Boice, James Montgomery. The Christ of Christmas (Moody Press; Chicago, Ill. 1983)pg 14.

 

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A Thanksgiving Proclamation

Last year, in honor of our celebration of Thanksgiving, I posted George Washington’s “Thanksgiving Proclamation.”  From the earliest years of our nation, each year a day was set aside to give thanks to God for the blessings He has graciously provided to our land and our people.  But it wasn’t until President Lincoln, in 1863, during the height of the Civil War, established a national day of Thanksgiving. I thought I’d share His letter of proclamation, which was actually written by William Seward, serving as Secretary of State. Enjoy, and may we give thanks to God for all His many blessings, not just tomorrow, but every day.

Washington, D.C.
October 3, 1863

By the President of the United States of America.

A Proclamation.

The year that is drawing towards its close, has been filled with the blessings of fruitful fields and healthful skies. To these bounties, which are so constantly enjoyed that we are prone to forget the source from which they come, others have been added, which are of so extraordinary a nature, that they cannot fail to penetrate and soften even the heart which is habitually insensible to the ever watchful providence of Almighty God.

In the midst of a civil war of unequalled magnitude and severity, which has sometimes seemed to foreign States to invite and to provoke their aggression, peace has been preserved with all nations, order has been maintained, the laws have been respected and obeyed, and harmony has prevailed everywhere except in the theatre of military conflict; while that theatre has been greatly contracted by the advancing armies and navies of the Union.

Needful diversions of wealth and of strength from the fields of peaceful industry to the national defence, have not arrested the plough, the shuttle or the ship; the axe has enlarged the borders of our settlements, and the mines, as well of iron and coal as of the precious metals, have yielded even more abundantly than heretofore.

Population has steadily increased, notwithstanding the waste that has been made in the camp, the siege and the battle-field; and the country, rejoicing in the consciousness of augmented strength and vigor, is permitted to expect continuance of years with large increase of freedom.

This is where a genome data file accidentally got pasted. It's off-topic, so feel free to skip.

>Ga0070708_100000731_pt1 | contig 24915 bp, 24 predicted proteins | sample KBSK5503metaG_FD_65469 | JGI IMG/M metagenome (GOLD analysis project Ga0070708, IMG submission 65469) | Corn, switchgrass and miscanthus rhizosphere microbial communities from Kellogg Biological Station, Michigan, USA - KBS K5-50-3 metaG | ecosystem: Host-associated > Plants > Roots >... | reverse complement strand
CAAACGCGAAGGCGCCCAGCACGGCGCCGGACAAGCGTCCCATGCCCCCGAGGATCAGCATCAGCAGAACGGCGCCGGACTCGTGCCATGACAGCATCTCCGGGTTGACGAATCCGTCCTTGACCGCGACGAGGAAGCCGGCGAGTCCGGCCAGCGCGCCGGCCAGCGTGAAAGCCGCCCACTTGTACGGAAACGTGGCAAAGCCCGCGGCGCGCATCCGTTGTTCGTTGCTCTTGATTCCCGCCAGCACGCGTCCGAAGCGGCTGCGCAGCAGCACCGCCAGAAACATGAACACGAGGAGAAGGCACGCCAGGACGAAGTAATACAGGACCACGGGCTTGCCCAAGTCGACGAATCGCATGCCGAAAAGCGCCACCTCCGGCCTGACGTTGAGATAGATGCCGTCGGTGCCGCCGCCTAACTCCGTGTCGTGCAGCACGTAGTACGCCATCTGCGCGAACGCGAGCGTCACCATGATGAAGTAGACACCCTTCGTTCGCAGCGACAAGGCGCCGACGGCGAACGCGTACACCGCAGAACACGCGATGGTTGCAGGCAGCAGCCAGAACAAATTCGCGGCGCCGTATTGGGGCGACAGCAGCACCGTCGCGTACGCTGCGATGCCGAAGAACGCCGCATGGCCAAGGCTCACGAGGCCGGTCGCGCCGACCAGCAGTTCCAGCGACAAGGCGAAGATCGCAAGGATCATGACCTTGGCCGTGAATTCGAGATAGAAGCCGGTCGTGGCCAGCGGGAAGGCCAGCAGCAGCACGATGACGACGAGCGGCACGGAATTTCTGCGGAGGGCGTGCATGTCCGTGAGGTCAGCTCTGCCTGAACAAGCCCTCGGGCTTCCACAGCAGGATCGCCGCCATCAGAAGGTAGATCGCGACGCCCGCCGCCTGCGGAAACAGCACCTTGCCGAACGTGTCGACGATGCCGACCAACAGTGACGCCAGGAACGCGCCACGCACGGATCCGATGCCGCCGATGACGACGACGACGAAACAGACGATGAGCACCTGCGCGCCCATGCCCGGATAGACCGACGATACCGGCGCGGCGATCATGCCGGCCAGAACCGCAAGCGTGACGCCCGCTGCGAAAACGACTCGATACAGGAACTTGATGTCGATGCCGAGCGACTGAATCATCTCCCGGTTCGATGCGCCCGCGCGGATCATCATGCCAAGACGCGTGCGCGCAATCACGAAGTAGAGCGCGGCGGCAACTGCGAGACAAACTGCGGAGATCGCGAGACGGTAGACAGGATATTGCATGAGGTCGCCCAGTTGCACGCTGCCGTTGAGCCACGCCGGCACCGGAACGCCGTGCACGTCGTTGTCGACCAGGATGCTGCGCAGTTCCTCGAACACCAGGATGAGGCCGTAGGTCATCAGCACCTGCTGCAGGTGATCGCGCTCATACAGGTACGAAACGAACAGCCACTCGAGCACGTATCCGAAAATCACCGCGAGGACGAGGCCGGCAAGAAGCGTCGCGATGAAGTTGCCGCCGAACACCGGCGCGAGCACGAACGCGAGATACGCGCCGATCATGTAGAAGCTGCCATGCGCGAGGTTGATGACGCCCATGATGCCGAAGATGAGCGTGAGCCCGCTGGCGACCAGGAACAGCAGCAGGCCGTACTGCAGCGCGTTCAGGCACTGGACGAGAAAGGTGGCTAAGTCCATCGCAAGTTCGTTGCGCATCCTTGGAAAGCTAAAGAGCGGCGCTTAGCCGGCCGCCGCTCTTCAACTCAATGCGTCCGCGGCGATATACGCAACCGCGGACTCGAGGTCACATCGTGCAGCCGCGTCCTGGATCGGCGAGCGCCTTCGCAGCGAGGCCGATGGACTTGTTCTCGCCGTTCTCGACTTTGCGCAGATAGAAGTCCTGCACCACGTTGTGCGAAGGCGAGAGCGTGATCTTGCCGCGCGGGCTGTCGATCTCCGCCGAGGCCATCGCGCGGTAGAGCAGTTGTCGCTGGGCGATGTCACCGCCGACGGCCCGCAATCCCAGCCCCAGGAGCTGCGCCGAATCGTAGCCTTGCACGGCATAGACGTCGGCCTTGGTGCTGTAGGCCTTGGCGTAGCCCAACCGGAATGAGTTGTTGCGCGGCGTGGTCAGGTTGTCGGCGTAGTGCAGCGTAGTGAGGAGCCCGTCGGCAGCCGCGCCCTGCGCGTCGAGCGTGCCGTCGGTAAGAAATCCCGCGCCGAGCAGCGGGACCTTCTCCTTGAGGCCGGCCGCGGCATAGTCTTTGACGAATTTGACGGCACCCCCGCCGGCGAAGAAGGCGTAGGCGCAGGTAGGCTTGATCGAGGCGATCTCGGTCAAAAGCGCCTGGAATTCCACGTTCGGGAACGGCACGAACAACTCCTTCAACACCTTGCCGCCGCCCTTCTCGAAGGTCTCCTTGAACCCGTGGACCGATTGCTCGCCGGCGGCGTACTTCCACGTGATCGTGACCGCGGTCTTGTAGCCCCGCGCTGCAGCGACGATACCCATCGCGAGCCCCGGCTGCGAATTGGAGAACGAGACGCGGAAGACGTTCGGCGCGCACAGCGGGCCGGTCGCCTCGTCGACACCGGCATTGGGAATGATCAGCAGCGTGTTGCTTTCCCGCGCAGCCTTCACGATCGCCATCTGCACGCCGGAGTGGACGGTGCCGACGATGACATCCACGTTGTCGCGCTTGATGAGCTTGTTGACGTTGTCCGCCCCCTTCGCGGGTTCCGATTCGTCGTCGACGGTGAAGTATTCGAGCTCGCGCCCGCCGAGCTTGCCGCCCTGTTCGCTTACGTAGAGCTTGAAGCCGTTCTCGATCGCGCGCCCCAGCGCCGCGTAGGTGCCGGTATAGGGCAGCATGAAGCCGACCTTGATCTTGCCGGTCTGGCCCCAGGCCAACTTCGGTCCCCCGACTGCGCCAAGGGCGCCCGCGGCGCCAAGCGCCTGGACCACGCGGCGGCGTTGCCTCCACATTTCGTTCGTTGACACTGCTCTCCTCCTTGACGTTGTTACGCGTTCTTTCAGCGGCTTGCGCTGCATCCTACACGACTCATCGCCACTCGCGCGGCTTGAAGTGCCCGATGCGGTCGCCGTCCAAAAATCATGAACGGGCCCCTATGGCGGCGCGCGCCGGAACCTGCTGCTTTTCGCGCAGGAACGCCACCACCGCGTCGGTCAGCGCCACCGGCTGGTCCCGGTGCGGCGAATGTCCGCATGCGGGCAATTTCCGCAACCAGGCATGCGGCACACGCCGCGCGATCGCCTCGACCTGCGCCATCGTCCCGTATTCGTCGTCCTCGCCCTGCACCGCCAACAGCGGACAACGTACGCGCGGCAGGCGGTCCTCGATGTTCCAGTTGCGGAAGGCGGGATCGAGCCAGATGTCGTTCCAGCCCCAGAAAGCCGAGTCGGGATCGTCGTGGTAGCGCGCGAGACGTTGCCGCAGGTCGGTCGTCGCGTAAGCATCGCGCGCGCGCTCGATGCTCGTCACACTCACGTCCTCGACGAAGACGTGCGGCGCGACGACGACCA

No human counsel hath devised nor hath any mortal hand worked out these great things. They are the gracious gifts of the Most High God, who, while dealing with us in anger for our sins, hath nevertheless remembered mercy. It has seemed to me fit and proper that they should be solemnly, reverently and gratefully acknowledged as with one heart and one voice by the whole American People.

I do therefore invite my fellow citizens in every part of the United States, and also those who are at sea and those who are sojourning in foreign lands, to set apart and observe the last Thursday of November next, as a day of Thanksgiving and Praise to our beneficent Father who dwelleth in the Heavens. And I recommend to them that while offering up the ascriptions justly due to Him for such singular deliverances and blessings, they do also, with humble penitence for our national perverseness and disobedience, commend to His tender care all those who have become widows, orphans, mourners or sufferers in the lamentable civil strife in which we are unavoidably engaged, and fervently implore the interposition of the Almighty Hand to heal the wounds of the nation and to restore it as soon as may be consistent with the Divine purposes to the full enjoyment of peace, harmony, tranquillity and Union.

In testimony whereof, I have hereunto set my hand and caused the Seal of the United States to be affixed.

Done at the City of Washington, this Third day of October, in the year of our Lord one thousand eight hundred and sixty-three, and of the Independence of the United States the Eighty-eighth.